UMass Boston Has a Serious Dorm Problem on Its Hands

Is this Dorchester or Sochi?

Boston, Massachusetts, USA - May 21, 2017: Daytime view of the University of Massachusetts Boston campus along the Boston Harborwalk

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The first-ever dorms on the campus of UMass Boston are not off to a great start.

Under scrutiny, university officials are apologizing to students for conditions inside two new residence halls, which opened earlier this year in a milestone for the once commuter-only college, and vowing to hold the for-profit company that runs them accountable.

“It is important that you know how the university is addressing these issues because this is your home, and your safety and comfort are my responsibility,” interim Chancellor Katherine Newman said in an email to students, which the Boston Globe published on Monday. She assured them the college would get to the bottom of the issues that have plagued the buildings, calling the situation “unacceptable.”

The message came two days after an earlier Globe report described some major lapses inside the two dorms, which have a total of 1,077 beds, and roughly as many problems.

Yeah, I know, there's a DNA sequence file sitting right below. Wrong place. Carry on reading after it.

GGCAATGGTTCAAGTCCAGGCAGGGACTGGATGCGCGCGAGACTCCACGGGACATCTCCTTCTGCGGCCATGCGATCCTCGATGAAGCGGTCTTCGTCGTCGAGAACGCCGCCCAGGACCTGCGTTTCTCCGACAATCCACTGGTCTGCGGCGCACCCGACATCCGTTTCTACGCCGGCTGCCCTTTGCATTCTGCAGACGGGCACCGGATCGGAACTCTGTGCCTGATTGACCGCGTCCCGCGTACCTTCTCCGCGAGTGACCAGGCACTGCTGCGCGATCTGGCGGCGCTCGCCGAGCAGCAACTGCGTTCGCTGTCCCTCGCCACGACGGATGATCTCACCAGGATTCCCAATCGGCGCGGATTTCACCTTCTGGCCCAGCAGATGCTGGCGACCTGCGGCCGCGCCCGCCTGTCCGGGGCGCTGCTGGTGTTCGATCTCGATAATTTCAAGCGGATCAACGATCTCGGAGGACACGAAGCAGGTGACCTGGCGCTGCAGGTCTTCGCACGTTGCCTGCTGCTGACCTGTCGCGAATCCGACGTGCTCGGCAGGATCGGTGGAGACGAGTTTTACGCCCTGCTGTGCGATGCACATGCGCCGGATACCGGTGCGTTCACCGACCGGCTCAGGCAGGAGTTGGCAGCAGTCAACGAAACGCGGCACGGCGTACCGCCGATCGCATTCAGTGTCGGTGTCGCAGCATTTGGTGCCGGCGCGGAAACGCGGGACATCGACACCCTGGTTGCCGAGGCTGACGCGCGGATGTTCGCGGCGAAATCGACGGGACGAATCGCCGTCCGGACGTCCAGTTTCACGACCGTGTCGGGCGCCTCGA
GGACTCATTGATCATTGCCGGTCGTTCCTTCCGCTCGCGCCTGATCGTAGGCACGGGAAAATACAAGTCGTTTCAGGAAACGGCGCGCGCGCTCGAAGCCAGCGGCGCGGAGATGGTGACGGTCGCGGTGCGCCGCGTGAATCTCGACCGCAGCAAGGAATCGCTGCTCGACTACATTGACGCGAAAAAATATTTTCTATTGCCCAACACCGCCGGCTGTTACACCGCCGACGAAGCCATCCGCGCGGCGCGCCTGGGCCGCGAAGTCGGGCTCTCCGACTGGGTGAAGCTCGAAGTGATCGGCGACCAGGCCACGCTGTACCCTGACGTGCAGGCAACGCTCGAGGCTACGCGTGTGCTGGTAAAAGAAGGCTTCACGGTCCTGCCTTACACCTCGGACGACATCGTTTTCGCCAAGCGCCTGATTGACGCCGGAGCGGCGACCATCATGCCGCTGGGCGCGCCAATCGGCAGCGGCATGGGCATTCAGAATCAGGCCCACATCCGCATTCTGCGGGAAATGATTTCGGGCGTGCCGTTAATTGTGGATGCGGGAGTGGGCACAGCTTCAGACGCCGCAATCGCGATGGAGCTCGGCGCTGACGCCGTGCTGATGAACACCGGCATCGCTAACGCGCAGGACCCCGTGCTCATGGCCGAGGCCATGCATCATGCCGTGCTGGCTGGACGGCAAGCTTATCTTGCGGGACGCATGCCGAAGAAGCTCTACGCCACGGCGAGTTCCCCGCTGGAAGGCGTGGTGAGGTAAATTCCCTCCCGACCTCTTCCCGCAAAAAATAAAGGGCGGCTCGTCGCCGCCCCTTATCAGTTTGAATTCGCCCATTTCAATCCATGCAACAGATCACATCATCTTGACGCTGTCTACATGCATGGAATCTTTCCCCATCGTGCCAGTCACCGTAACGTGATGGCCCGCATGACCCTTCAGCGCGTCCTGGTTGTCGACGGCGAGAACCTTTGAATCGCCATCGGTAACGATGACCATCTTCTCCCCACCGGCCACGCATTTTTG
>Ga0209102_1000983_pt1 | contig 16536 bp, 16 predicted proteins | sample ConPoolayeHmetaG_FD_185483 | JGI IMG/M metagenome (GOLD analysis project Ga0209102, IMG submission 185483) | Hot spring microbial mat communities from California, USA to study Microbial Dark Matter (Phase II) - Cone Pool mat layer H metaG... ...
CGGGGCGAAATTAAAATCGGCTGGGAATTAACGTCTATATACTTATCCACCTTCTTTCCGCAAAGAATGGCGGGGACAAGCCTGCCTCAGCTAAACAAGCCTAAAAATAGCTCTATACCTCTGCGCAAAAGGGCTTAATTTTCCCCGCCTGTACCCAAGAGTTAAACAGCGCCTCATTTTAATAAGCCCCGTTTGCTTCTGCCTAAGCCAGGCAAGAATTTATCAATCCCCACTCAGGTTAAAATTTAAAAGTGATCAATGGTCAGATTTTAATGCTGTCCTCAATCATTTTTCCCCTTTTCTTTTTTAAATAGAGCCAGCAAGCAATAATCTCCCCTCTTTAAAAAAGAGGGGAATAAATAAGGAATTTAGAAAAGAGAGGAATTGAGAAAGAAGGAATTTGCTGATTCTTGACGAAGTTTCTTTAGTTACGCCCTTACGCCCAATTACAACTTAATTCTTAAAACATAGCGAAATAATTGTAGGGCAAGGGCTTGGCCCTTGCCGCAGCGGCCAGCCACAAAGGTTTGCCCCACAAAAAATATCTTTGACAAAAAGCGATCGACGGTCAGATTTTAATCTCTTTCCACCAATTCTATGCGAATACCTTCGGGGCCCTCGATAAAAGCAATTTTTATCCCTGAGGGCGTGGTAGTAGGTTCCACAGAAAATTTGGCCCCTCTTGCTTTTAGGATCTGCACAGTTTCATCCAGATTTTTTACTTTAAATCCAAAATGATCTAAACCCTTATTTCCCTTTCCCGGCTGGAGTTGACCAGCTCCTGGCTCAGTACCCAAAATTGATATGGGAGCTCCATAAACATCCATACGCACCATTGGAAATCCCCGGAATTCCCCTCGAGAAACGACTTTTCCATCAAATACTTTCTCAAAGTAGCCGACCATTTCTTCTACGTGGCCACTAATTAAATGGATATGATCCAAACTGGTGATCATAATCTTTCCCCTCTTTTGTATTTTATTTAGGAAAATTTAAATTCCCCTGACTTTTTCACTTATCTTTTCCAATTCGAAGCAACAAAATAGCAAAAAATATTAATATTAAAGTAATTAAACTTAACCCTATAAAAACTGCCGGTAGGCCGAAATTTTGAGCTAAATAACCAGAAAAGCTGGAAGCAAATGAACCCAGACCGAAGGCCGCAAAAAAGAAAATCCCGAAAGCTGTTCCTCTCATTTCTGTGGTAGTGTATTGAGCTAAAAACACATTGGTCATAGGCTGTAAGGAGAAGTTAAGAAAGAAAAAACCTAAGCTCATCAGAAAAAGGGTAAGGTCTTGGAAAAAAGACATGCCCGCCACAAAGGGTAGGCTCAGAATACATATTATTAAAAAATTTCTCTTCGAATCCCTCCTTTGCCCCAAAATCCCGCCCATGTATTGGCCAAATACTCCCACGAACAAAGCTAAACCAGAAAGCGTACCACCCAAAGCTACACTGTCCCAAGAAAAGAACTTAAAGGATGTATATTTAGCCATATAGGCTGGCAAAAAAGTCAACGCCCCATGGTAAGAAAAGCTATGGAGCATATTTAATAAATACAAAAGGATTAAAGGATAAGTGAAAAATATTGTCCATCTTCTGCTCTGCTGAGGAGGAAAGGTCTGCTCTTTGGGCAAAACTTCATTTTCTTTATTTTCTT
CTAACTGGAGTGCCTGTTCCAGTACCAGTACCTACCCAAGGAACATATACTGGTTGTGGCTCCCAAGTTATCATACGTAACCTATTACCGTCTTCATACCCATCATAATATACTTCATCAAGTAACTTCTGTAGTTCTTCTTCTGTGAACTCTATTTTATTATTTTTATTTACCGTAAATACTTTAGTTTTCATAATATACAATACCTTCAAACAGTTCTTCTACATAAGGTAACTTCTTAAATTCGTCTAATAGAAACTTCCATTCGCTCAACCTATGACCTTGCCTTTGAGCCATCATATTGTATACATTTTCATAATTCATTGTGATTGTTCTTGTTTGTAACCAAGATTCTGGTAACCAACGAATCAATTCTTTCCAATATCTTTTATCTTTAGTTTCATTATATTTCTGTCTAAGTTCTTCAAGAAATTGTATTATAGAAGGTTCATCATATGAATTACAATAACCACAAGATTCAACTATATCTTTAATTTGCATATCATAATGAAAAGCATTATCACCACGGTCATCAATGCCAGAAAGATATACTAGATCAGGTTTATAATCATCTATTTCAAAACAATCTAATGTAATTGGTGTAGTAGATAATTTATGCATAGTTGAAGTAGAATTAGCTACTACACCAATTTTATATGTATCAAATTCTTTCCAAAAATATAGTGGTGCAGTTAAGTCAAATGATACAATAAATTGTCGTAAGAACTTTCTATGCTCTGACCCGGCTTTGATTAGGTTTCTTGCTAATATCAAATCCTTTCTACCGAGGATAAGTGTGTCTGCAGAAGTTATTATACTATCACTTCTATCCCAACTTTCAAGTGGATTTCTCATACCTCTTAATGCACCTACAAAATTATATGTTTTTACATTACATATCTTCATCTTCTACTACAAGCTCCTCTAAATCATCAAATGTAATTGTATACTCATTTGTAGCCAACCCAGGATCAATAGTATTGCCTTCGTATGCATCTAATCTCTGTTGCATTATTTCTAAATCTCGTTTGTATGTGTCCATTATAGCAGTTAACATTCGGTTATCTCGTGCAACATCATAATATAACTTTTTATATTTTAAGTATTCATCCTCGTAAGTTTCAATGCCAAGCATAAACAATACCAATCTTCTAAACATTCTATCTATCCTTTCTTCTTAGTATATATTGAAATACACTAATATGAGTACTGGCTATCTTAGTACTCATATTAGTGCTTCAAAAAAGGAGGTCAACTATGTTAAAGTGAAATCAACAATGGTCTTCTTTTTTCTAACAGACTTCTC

Brace yourselves for the details:

In the first weeks of school, dorm elevators abruptly fell several floors with students inside. Water shot out of one toilet when you flushed another, students reported. The rooms are often stifling hot, but the showers are frigid. The hamburgers in the dining hall are sometimes raw.

That’s right, toilet geysers. Other complaints include what was described as relatively lax security at dorm entrances, paper-thin walls, and a troubling lack of cleanliness in bathrooms. One student claims poor water quality killed her goldfish.

Among other fixes, Newman said in the email that security officers would be stationed at the dorms and that the problematic elevator had been fixed.

The dorms are run by Capstone Development, a company behind student residence halls around the country that touts “unrivaled craftsmanship” and “uncompromising integrity” on its website. The $120 million public-private project wrapped up in August after just 20 months of construction.

Needless to say, this is not what you expect as an undergrad during a brand-new dorm’s maiden semester, considering room and board at UMass Boston costs between $9,000 and about $12,000 a year, plus another $5,390 for meals.

Will UMass get its act together and get the university’s first dorms into proper shape before students flee (as some have reportedly already done) for housing in surrounding communities? We’ll see.